NewDeal Technical Support Document 236
If your computer is not attached to a network and you do not use a task switcher, you may not need to use SHARE. The SHARE.EXE command loads file-sharing and locking support in network and multitasking environments. It prevents more that one application or user from writing to the same file at the same time, thus avoiding a potentially damaging situation such as file corruption.
If you're using DR-DOS, see the DR-DOS section below.
install=c:\dos\SHARE.EXE /f:4096somewhere in the file, as long as it is on a separate line.
c:\dos\SHARE.EXE /f:4096near the beginning of the file.
We prefer loading SHARE in the AUTOEXEC.BAT file rather than in the CONFIG.SYS file.
You should never have to increase the number
higher than 10240. In order to save system resources, you want
to use the smallest number that prevents the overflow error message.
If you encounter this error, you need to increase the number of
file locks used by SHARE.EXE in the AUTOEXEC.BAT file. Change the line
c:\drdos\sharein your AUTOEXEC.BAT to read
c:\drdos\share /l:40If the error persists, increase the number in increments of 20. You should not need to raise the number higher than 80. Refer to your DR-DOS manual for more information regarding file locks and TaskMAX.
If you aren't on a network, don't have a task-switcher active, and don't have a disk partition larger than 32 megabytes while using DOS 4.0, then you may not need to load SHARE.EXE.
SHARE.EXE makes sure that if one DOS application (either on the local machine or over a network) says no other application should write to a file while it's got the file open, then no other application is allowed to open the file for writing until the first application has closed the file.
SHARE.EXE serves an additional purpose for DOS 4.0 when a program is run under it using the "FCB" method of accessing files, rather than the "handle" method. The FCB method uses a block of memory within the program itself to keep track of which file is open and where in the file the program last accessed it. FCBs don't deal with the hierarchical directory structure that was introduced with DOS 2.0. They also have a limited amount of space that cannot handle the 32-bit sector and cluster numbers required to manipulate a partition that's larger than 32 MB. SHARE.EXE mangles these FCBs to prevent the sector numbers stored within them from wrapping at the 32 MB boundary back to the start of the disk and trashing things.
MS DOS 4.01 loads SHARE just because a large-partition is defined. It may be loaded by an INSTALL command in the CONFIG.SYS file or as a TSR in the AUTOEXEC.BAT file. But if you have a DOS partition over 32 MB and you don't install SHARE you may generate a DOS "WARNING" message. If you have not installed SHARE, DOS 4.01 will search the root directory for it and then AUTO-LOAD it.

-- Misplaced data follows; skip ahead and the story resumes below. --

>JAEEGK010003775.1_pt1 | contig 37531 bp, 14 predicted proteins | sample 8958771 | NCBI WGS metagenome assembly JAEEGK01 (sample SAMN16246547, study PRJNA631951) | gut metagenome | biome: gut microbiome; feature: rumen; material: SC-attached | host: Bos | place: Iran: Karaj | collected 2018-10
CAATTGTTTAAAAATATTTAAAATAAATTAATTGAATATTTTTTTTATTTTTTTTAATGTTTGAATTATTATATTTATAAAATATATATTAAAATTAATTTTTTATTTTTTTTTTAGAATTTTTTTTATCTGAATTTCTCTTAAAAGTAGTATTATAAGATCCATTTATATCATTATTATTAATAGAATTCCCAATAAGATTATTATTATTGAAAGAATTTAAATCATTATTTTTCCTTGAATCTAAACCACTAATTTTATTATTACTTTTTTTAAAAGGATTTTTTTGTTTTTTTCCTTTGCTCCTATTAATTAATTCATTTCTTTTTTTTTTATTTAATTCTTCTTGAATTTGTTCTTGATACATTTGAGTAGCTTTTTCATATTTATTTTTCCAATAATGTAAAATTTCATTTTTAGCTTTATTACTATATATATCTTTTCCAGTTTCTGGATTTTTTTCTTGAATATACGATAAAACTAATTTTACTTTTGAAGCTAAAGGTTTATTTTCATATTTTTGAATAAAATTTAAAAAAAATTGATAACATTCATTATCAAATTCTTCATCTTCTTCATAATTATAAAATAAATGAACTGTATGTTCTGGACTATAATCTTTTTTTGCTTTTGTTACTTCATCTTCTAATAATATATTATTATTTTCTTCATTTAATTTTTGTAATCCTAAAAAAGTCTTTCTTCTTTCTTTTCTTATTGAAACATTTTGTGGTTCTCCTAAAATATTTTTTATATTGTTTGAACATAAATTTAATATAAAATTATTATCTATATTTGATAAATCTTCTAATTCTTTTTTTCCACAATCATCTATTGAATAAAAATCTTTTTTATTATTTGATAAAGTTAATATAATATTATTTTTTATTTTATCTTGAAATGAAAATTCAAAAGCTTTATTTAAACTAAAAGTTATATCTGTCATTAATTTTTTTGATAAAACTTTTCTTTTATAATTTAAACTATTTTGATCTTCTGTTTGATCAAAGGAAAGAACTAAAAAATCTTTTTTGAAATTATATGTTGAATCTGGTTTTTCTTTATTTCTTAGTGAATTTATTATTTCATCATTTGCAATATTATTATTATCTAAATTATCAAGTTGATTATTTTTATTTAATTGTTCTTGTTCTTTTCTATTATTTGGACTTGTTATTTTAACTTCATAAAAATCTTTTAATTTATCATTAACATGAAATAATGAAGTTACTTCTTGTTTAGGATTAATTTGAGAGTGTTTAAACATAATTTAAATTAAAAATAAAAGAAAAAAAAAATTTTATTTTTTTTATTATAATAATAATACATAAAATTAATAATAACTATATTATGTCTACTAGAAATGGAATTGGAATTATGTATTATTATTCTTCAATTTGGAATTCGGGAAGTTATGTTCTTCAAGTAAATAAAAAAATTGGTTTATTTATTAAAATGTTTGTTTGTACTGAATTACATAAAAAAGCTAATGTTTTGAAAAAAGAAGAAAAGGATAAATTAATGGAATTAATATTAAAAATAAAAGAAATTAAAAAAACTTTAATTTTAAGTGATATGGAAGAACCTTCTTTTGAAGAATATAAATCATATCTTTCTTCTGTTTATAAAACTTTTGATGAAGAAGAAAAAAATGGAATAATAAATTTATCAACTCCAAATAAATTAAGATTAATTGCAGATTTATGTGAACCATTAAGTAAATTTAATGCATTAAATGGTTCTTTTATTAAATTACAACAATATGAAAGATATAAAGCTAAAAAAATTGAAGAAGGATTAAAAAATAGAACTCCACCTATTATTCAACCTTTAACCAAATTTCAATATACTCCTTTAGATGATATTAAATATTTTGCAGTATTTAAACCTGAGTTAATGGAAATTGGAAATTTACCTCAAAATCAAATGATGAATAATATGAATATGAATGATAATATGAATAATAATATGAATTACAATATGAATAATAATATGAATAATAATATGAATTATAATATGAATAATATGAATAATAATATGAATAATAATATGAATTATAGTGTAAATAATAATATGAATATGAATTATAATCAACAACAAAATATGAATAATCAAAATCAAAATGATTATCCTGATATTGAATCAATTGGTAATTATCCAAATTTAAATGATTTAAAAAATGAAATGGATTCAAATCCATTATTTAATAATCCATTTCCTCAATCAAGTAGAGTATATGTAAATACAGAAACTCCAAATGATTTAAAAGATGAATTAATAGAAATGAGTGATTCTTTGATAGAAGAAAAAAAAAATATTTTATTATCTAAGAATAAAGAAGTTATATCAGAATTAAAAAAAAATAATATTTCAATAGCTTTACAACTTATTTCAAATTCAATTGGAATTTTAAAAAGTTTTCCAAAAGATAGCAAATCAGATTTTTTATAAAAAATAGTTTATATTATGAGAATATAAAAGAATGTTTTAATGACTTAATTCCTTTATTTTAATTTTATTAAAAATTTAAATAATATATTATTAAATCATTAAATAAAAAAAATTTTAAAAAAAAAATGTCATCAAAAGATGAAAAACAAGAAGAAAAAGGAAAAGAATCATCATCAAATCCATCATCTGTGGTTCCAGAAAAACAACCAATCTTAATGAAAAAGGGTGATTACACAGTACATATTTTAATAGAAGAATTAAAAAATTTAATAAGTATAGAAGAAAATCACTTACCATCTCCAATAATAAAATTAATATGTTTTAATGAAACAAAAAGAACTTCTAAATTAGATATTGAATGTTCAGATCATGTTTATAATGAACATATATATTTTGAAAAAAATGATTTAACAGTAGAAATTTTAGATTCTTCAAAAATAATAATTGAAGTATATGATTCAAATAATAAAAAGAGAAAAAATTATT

If you use "modern" programs all the time, you may have never run into problems using Large-Partitions (over 32MB) without SHARE loaded.
The deal is that the old file FCB's cannot hold pointer information in their "reserved fields" for files that in disk locations past 32 MB. When used in a large-partition environment, FCB's are okay as long as the file is physically WITHIN the 32 MB range of the partition. However, if part of the file is past the 32 MB range, say in the 38th megabyte area of the partition, the FCB doesn't give an error, it just rolls the pointer value over, through zero, and gives DOS a garbage value as an internal disk pointer. The next disk read gives junk to your program, the next disk write corrupts your disk.
The reason SHARE is the solution is because it was already doing the required fix for a different reason in small partitions. To give file sharing protection in multi-user environments, SHARE would make a copy of a program's FCB in a new local copy within SHARE and perform the file open from SHARE's copy of the FCB. In so doing, it technically owned the file and could effectively perform traffic-cop duty regarding multi-access activity on the file.
Since old programs using hard coded FCB's needed a way to run in Large-Partitions, something had to be done about the FCB disk pointer problem. The solution was to copy the original FCB from within the program to a new "extended" format of the FCB in the operating system. The extended form of the FCB with larger fields would be able to support Large-Partitions and any other extensions in the future.
This FCB copy capability was already in existence in the current SHARE facility. SHARE was upgraded to not just copy the FCB into its own area for file access control but to copy it into an extended FCB format, when applicable, for Large-Partition access.
You can never be positive if a program is using File Handles via Extended File IO or old FCB's (though if you can specify a path, it's 99.44% likely to be extended file IO). Since the use of FCB's in Large-Partitions, when accessing the disk area past 32 MB, will corrupt the disk, IBM said "this is serious" and even forced the bootup process to automatically search for SHARE in the root directory if it had not been explicitly loaded in the CONFIG.SYS file.
SHARE is helpful in systems using Large-Partitions because even some newer versions of DOS still use old FCB's internally for some unspecified internal disk functions.